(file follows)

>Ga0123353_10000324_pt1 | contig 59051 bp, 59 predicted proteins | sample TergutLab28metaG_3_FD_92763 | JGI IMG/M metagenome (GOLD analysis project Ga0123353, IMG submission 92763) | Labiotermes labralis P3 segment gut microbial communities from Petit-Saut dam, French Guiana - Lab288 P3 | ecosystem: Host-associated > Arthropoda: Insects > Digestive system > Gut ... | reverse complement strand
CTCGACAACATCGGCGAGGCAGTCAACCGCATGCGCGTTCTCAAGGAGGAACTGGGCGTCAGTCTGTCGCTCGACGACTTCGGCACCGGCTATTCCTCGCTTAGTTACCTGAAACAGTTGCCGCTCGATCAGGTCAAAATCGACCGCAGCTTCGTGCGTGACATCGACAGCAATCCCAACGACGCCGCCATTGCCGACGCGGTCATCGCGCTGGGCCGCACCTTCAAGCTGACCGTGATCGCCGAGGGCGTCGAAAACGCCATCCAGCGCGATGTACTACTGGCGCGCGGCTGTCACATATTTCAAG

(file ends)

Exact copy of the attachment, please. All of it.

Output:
>Ga0123353_10000324_pt1 | contig 59051 bp, 59 predicted proteins | sample TergutLab28metaG_3_FD_92763 | JGI IMG/M metagenome (GOLD analysis project Ga0123353, IMG submission 92763) | Labiotermes labralis P3 segment gut microbial communities from Petit-Saut dam, French Guiana - Lab288 P3 | ecosystem: Host-associated > Arthropoda: Insects > Digestive system > Gut ... | reverse complement strand
CTCGACAACATCGGCGAGGCAGTCAACCGCATGCGCGTTCTCAAGGAGGAACTGGGCGTCAGTCTGTCGCTCGACGACTTCGGCACCGGCTATTCCTCGCTTAGTTACCTGAAACAGTTGCCGCTCGATCAGGTCAAAATCGACCGCAGCTTCGTGCGTGACATCGACAGCAATCCCAACGACGCCGCCATTGCCGACGCGGTCATCGCGCTGGGCCGCACCTTCAAGCTGACCGTGATCGCCGAGGGCGTCGAAAACGCCATCCAGCGCGATGTACTACTGGCGCGCGGCTGTCACATATTTCAAG